Prison inmates used contraband cellphones in 'sextortion' ring targeting military service members, officials say

Service members were led to believe that they were sent child pornography.

November 28, 2018, 6:41 PM

Fifteen people have been charged in a "sextortion" ring run by prisoners using contraband cellphones and targeting U.S. military service members, officials announced Wednesday.

The suspects involved are prisoners being housed in the North and South Carolina Department of Corrections, as well their associates on the outside, U.S. Attorney for South Carolina Sherri Lydon told reporters at a press conference.

The male inmates charged in the scheme allegedly posed as women who were seeking relationships with the military servicemen, Lydon said. After they would make contact with a member of the military, the suspects would then send them nude images of a young woman and ask for nude photos in return, Lydon said.

After an exchange of photos, the suspects would then call the servicemen, claiming to be a police officer or the father of the young woman seen in the photos, and would threaten to notify authorities "unless the serviceman paid him some money," Lydon said.

Naval Criminal Investigative Service special agent-in-charge Drew Goodridge characterized the scam as a "sextortion" ring.

"The prisoners used fictitious online personas, preyed on service members to engage them in online romantic relationships and then extort those service members for money," Goodridge said.

PHOTO: The administration building of the South Carolina Department of Correction in Columbia, S.C.
The administration building of the South Carolina Department of Correction in Columbia, S.C.
Jeffrey S. Collins/AP, FILE

He added that the servicemen would then pay the extortion money because they were "fearful that they might lose their careers over possessing what they were led to believe was child pornography."

More than 440 military service members, from different military branches stationed around the country, have paid more than $560,000 in extortion money to the suspects, Goodridge said, adding that its likely that more victims exist.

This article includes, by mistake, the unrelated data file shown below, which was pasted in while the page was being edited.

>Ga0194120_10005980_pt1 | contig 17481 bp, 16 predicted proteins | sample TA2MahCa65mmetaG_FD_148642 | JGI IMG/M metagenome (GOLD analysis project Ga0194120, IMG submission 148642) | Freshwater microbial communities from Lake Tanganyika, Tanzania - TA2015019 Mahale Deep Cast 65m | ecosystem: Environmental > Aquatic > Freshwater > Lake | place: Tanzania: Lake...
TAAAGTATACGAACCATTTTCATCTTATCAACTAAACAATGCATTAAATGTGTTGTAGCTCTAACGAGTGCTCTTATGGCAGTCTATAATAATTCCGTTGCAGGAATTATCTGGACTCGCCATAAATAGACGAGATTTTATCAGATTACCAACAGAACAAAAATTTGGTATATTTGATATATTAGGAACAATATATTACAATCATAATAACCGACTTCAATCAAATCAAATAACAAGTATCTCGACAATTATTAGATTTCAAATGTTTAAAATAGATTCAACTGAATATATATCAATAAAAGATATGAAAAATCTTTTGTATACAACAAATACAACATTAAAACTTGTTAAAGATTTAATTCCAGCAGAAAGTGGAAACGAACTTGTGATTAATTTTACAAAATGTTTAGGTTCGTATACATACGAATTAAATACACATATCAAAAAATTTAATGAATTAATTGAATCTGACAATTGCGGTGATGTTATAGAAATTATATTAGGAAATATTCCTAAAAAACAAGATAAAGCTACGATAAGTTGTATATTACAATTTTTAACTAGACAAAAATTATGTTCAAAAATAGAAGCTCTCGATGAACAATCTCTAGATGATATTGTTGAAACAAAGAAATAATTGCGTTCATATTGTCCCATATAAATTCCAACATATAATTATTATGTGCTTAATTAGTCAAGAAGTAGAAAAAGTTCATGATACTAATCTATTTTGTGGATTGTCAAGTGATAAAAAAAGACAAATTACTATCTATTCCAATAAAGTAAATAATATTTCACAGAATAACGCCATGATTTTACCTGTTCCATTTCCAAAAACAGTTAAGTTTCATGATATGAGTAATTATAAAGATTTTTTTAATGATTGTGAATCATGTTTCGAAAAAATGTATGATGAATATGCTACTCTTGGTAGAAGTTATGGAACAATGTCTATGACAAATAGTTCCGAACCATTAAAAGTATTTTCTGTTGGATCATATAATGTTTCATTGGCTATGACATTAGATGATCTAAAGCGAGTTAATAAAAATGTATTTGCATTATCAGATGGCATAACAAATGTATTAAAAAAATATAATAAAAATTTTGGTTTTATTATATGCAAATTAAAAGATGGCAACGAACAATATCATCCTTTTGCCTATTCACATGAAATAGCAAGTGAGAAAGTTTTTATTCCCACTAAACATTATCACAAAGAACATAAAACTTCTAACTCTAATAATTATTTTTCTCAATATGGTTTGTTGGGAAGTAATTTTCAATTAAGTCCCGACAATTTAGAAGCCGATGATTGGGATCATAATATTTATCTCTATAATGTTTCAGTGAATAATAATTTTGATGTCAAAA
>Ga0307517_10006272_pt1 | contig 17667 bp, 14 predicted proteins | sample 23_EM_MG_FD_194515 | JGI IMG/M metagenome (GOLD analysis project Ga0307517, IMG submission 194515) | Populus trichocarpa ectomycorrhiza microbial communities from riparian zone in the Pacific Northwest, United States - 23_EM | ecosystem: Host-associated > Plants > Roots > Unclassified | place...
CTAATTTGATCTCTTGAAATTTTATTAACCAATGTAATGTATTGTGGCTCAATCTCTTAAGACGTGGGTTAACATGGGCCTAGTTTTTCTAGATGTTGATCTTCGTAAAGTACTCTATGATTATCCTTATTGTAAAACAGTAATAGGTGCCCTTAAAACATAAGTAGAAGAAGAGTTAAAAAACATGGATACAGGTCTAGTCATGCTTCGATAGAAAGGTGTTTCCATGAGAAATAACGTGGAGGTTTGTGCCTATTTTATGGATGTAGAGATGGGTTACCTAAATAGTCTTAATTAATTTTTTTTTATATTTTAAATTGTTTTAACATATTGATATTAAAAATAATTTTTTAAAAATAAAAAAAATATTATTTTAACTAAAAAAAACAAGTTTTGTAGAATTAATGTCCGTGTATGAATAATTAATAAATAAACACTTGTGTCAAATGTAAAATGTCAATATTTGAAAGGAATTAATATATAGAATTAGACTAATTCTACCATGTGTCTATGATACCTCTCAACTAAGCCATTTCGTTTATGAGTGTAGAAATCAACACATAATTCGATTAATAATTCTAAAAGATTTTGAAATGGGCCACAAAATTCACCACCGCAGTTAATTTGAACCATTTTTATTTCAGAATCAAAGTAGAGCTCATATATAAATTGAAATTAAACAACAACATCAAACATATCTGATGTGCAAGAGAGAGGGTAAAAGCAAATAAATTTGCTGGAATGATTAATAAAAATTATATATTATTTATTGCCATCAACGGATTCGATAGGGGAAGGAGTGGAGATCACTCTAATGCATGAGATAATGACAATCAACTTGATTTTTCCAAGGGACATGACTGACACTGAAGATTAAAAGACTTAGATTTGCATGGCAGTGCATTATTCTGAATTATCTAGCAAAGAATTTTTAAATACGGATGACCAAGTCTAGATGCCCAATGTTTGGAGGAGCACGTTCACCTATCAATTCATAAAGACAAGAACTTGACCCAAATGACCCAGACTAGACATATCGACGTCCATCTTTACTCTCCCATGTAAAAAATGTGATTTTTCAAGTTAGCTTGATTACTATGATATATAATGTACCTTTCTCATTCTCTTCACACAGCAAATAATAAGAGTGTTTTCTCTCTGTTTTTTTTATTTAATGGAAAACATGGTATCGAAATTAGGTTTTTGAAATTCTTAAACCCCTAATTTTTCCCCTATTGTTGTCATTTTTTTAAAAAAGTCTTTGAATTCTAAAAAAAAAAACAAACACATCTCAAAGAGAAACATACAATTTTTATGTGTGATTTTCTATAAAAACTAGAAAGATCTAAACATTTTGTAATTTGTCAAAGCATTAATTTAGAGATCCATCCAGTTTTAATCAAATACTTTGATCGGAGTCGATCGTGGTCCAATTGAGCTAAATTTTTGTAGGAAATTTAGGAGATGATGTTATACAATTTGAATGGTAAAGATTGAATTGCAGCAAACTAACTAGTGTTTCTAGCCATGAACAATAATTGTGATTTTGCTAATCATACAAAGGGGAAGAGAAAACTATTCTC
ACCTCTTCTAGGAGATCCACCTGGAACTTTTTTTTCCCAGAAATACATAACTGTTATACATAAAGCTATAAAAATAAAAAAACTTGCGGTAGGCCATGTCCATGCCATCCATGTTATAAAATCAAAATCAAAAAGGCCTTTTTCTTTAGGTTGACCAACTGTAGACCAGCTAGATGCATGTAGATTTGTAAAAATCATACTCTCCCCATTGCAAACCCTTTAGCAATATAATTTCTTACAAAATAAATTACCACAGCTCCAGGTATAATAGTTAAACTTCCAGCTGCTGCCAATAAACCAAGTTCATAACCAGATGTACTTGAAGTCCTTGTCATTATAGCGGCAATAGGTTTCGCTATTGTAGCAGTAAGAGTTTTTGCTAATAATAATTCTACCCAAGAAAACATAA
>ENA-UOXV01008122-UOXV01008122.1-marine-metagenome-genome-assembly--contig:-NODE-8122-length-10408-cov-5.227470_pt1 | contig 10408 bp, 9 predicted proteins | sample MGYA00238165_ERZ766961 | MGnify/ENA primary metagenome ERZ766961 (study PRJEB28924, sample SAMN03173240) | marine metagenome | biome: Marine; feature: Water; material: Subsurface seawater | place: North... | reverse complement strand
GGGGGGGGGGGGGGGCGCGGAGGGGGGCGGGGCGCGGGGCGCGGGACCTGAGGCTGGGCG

The service members involved were mostly men, Goodridge said. When asked if the service members will face disciplinary consequences from the U.S. military, Goodridge replied that they "committed no crimes themselves."

Authorities simultaneously executed five arrest warrants, served five summonses and interviewed five inmates throughout South and North Carolina, Goodridge said. Among their charges are money laundering, extortion and wire fraud. More than 250 people are also being investigated and could face future prosecution, Goodridge added.

The suspects were arrested without incident, said U.S. Marshall for the District of South Carolina Tom Griffin. They will soon appear before a federal judge, Griffin added.

Matthew Line, special agent-in-charge of the Internal Revenue Service's Charlotte office, emphasized the fact that the prisoners charged "did not act alone" and that they recruited family and friends to sneak them cellphones as well as create a financial network in order to spend the money.

Associates opened bank accounts and utilized money transfer services and prepaid debit and credit cards to spend the "illegally gotten gains," Line said.

The NCIS began its investigation into a case it dubbed "Operation Surprise Party" in January 2017, but had been monitoring "this particular sextortion cyber crime" for several years, Goodridge said.

"It's been a pervasive problem," he added.

Lydon said authorities announced the indictment to "sound the alarm that these kinds of scams are a significant threat."

South Carolina Department of Corrections Director Bryan Stirling is hoping to install access management systems at all facilities. The technology would only allow calls from approved numbers to go through, rather than jamming the signal, which would block everything, Stirling said, adding "jamming" is common at federal facilities.

Among the problems a manage access system presents is the cost of employing someone to oversee the system as well as having to work with engineers when cell phone companies change their frequencies, causing the system to not function properly, Stirling said. It is already been tested in at least one prison, Stirling said.

Stirling emphasized that prisoners are able to continue their crimes when they are in the possession of contraband cellphones.

"They're physically incarcerated, but as you see today, virtually, they're out there among us," he said. "They're able to continue their schemes from behind bars and continue their criminal ways.

Lydon vowed to hold the suspects accountable.

"We do not lock up criminals only to have them go to prison and continue their criminal conduct," she said. "It is the unfettered use of contraband cellphones that allows inmates to continue harming the citizens of South Carolina."

ABC News' Rachel Katz contributed to this report.

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